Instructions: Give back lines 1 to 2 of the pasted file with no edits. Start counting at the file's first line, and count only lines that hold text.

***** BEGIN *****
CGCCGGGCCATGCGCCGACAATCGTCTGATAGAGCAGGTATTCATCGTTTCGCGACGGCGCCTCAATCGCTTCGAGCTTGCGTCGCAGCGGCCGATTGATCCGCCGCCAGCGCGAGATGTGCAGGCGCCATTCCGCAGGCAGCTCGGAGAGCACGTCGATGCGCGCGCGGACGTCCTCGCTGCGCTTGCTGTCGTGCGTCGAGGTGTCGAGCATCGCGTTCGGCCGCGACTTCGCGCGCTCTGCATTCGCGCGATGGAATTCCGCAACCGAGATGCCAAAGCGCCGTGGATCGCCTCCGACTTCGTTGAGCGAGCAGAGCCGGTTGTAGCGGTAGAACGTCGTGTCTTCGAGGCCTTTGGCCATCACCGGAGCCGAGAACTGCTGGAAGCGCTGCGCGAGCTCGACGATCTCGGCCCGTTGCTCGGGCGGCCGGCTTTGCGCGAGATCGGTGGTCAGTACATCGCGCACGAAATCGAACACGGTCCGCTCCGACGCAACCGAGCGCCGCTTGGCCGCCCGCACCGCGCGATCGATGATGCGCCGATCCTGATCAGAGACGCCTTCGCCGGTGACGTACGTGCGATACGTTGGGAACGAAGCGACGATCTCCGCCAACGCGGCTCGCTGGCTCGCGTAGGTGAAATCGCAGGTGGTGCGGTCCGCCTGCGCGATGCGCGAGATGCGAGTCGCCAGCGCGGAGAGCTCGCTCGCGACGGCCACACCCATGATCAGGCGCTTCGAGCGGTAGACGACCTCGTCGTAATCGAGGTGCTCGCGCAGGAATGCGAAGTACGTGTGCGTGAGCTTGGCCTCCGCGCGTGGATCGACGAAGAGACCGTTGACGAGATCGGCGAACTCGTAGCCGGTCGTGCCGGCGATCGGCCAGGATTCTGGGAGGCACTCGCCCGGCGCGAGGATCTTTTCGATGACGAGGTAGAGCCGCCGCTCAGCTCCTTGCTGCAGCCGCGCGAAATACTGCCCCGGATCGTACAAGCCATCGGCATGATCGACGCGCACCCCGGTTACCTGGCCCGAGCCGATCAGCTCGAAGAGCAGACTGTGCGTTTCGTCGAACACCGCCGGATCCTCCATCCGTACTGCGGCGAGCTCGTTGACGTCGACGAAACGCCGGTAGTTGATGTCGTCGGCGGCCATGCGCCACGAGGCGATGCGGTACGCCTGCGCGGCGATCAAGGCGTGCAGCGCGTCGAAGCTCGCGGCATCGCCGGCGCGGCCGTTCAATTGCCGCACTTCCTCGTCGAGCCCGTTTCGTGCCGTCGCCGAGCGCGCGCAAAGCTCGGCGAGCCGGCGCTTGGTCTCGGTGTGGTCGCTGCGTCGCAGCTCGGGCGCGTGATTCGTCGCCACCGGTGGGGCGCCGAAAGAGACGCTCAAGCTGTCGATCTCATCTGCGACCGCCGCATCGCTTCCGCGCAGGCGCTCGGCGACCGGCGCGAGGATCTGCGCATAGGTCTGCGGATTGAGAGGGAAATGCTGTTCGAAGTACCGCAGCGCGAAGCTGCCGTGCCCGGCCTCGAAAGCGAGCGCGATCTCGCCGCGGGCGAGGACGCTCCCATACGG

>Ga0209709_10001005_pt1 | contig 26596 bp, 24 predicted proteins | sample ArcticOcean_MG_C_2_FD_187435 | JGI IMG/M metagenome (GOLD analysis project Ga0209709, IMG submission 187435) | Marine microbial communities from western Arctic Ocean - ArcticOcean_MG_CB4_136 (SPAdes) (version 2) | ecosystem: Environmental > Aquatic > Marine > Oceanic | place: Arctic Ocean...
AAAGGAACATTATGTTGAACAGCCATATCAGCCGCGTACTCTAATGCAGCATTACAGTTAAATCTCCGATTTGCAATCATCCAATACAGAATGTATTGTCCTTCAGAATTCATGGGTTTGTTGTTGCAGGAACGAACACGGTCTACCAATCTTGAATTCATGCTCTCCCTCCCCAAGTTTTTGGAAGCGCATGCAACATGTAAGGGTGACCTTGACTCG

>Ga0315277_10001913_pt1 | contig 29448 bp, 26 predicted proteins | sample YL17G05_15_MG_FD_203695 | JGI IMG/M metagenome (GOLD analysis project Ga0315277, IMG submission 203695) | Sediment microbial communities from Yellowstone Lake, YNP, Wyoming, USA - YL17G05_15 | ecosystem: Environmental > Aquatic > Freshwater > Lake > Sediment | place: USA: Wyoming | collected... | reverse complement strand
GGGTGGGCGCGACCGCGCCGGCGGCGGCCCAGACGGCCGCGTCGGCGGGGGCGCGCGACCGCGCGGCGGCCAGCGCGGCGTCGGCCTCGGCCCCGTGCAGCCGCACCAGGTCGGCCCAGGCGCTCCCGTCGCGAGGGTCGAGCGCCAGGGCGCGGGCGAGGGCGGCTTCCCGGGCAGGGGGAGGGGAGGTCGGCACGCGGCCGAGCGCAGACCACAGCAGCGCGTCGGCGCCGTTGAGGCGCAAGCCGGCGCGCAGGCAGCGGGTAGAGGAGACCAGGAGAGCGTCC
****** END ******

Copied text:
CGCCGGGCCATGCGCCGACAATCGTCTGATAGAGCAGGTATTCATCGTTTCGCGACGGCGCCTCAATCGCTTCGAGCTTGCGTCGCAGCGGCCGATTGATCCGCCGCCAGCGCGAGATGTGCAGGCGCCATTCCGCAGGCAGCTCGGAGAGCACGTCGATGCGCGCGCGGACGTCCTCGCTGCGCTTGCTGTCGTGCGTCGAGGTGTCGAGCATCGCGTTCGGCCGCGACTTCGCGCGCTCTGCATTCGCGCGATGGAATTCCGCAACCGAGATGCCAAAGCGCCGTGGATCGCCTCCGACTTCGTTGAGCGAGCAGAGCCGGTTGTAGCGGTAGAACGTCGTGTCTTCGAGGCCTTTGGCCATCACCGGAGCCGAGAACTGCTGGAAGCGCTGCGCGAGCTCGACGATCTCGGCCCGTTGCTCGGGCGGCCGGCTTTGCGCGAGATCGGTGGTCAGTACATCGCGCACGAAATCGAACACGGTCCGCTCCGACGCAACCGAGCGCCGCTTGGCCGCCCGCACCGCGCGATCGATGATGCGCCGATCCTGATCAGAGACGCCTTCGCCGGTGACGTACGTGCGATACGTTGGGAACGAAGCGACGATCTCCGCCAACGCGGCTCGCTGGCTCGCGTAGGTGAAATCGCAGGTGGTGCGGTCCGCCTGCGCGATGCGCGAGATGCGAGTCGCCAGCGCGGAGAGCTCGCTCGCGACGGCCACACCCATGATCAGGCGCTTCGAGCGGTAGACGACCTCGTCGTAATCGAGGTGCTCGCGCAGGAATGCGAAGTACGTGTGCGTGAGCTTGGCCTCCGCGCGTGGATCGACGAAGAGACCGTTGACGAGATCGGCGAACTCGTAGCCGGTCGTGCCGGCGATCGGCCAGGATTCTGGGAGGCACTCGCCCGGCGCGAGGATCTTTTCGATGACGAGGTAGAGCCGCCGCTCAGCTCCTTGCTGCAGCCGCGCGAAATACTGCCCCGGATCGTACAAGCCATCGGCATGATCGACGCGCACCCCGGTTACCTGGCCCGAGCCGATCAGCTCGAAGAGCAGACTGTGCGTTTCGTCGAACACCGCCGGATCCTCCATCCGTACTGCGGCGAGCTCGTTGACGTCGACGAAACGCCGGTAGTTGATGTCGTCGGCGGCCATGCGCCACGAGGCGATGCGGTACGCCTGCGCGGCGATCAAGGCGTGCAGCGCGTCGAAGCTCGCGGCATCGCCGGCGCGGCCGTTCAATTGCCGCACTTCCTCGTCGAGCCCGTTTCGTGCCGTCGCCGAGCGCGCGCAAAGCTCGGCGAGCCGGCGCTTGGTCTCGGTGTGGTCGCTGCGTCGCAGCTCGGGCGCGTGATTCGTCGCCACCGGTGGGGCGCCGAAAGAGACGCTCAAGCTGTCGATCTCATCTGCGACCGCCGCATCGCTTCCGCGCAGGCGCTCGGCGACCGGCGCGAGGATCTGCGCATAGGTCTGCGGATTGAGAGGGAAATGCTGTTCGAAGTACCGCAGCGCGAAGCTGCCGTGCCCGGCCTCGAAAGCGAGCGCGATCTCGCCGCGGGCGAGGACGCTCCCATACGG

>Ga0209709_10001005_pt1 | contig 26596 bp, 24 predicted proteins | sample ArcticOcean_MG_C_2_FD_187435 | JGI IMG/M metagenome (GOLD analysis project Ga0209709, IMG submission 187435) | Marine microbial communities from western Arctic Ocean - ArcticOcean_MG_CB4_136 (SPAdes) (version 2) | ecosystem: Environmental > Aquatic > Marine > Oceanic | place: Arctic Ocean...